When I talk to seed producers about genetic purity testing of their corn seed lots, I occasionally get a response similar to this: “How can I afford to do all of that testing?” My response is: “Can you afford not to do this testing?”
I ask them to consider the value of the seed they have produced – it is usually worth hundreds of thousands, or even millions, of dollars. An accurate and effective genetic purity test can be completed for a couple of hundred dollars within a few weeks. A good test can tell the producer whether or not the lot is correctly identified, if the hybrid pedigree is accurate, if selfing has occurred, if outcrossing is present within the lot and if any seed mixing has occurred during seed harvesting or plant operations.
Discovery of any problems related to the seed’s genetic quality is critical to the seed producer as it provides the information essential to knowing if the product is suitable for sale. Even if the news is not what the producer wants to hear, it will provide crucial data needed to make decisions regarding if the lot should be resized, blended, wholesaled or if it should be discarded.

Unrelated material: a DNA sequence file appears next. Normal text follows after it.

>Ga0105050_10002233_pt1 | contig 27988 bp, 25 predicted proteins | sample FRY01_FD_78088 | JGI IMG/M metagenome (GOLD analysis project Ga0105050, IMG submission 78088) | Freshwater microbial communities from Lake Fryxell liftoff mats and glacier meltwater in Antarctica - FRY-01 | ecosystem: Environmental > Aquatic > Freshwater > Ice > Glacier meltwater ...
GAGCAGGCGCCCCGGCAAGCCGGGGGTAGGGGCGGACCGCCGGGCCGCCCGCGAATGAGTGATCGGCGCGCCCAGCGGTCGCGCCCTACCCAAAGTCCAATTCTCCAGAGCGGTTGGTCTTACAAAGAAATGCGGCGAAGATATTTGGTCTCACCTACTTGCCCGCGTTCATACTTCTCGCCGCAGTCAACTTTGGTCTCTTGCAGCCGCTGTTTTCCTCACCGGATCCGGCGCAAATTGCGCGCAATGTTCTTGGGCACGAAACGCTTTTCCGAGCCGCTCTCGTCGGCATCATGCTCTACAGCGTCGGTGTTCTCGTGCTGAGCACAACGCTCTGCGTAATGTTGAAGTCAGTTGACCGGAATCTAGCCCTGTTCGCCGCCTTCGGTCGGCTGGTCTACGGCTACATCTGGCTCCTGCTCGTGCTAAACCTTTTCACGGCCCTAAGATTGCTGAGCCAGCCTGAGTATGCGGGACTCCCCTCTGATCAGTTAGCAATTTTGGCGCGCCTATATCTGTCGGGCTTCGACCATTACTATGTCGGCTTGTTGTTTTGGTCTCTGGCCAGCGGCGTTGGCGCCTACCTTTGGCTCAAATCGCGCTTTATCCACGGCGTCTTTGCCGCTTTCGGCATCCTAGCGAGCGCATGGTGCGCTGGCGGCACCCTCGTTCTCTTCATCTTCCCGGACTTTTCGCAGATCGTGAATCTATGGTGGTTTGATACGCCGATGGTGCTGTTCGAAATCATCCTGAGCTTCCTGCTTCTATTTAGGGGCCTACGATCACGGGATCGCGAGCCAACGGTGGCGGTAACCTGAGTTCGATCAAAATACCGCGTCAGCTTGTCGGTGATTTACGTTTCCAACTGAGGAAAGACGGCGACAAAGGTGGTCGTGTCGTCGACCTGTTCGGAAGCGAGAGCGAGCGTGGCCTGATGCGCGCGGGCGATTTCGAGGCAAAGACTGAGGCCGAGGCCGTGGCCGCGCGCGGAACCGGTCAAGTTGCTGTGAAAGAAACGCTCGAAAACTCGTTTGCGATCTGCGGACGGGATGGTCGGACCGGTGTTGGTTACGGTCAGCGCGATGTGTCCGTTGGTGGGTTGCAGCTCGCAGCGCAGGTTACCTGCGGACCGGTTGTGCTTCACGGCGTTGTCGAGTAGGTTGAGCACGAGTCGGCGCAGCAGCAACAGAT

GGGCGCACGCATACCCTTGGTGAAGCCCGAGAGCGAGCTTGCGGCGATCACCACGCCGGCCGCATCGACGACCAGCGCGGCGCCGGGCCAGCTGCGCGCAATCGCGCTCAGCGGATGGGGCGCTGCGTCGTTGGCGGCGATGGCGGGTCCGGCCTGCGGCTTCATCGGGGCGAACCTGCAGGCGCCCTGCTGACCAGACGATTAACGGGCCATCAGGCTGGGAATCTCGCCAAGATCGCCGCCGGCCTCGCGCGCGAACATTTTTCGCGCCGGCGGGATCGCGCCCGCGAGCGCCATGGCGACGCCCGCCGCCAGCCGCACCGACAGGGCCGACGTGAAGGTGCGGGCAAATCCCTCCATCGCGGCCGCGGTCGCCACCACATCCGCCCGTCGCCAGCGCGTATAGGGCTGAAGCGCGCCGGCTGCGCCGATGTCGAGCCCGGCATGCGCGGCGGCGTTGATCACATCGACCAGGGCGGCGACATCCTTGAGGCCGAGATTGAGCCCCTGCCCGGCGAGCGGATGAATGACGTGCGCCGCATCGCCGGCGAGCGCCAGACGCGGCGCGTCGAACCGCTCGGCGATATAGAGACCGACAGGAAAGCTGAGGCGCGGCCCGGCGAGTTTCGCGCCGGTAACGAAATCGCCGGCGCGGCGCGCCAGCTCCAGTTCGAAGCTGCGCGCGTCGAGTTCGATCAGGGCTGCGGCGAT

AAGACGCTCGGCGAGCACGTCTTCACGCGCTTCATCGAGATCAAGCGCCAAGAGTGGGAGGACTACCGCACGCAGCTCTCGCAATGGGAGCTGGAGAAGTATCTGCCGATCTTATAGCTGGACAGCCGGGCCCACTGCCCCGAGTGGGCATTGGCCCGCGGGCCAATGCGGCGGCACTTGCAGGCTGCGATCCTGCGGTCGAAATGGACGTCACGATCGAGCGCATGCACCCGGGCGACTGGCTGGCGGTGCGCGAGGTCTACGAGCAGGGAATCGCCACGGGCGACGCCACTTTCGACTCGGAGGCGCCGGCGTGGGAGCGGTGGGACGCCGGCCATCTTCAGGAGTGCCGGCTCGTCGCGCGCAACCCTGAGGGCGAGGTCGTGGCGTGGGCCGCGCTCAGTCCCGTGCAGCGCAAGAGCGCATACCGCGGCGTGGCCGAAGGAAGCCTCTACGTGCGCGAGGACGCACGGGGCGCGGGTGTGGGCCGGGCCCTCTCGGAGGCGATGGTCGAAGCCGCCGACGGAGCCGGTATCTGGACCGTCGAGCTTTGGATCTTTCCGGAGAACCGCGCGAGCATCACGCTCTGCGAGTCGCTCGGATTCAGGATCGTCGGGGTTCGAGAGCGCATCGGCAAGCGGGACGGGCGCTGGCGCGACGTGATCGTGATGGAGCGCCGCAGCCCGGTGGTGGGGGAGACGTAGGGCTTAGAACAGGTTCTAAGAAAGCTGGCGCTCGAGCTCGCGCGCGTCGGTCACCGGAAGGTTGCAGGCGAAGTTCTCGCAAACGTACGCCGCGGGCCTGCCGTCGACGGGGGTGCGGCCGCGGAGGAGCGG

Testing for genetic purity can occur when the seed is still in bulk storage or later when the seed is bagged in a finished condition. The important factor, regardless of the stage of processing, is that all seed sizes should be tested for genetic purity. Genetic quality can vary greatly based on seed size. Fertilization occurs at different positions on the ear throughout the pollination period. Even if the seed field was flooded with pollen during the early portion, pollen flow could decline or even cease at the end of the pollination period when the silks from the tips of the ears are receptive, magnifying the potential for foreign pollen contamination for small flat and small round seed sizes. Therefore, testing all of the seed sizes from a field is very important.
Saving some dollars in testing costs and not properly identifying the purity of your seed lots can end up costing you big in the end if your genetic quality is poor and your customers are unhappy with the appearance and performance of your hybrids on their farms.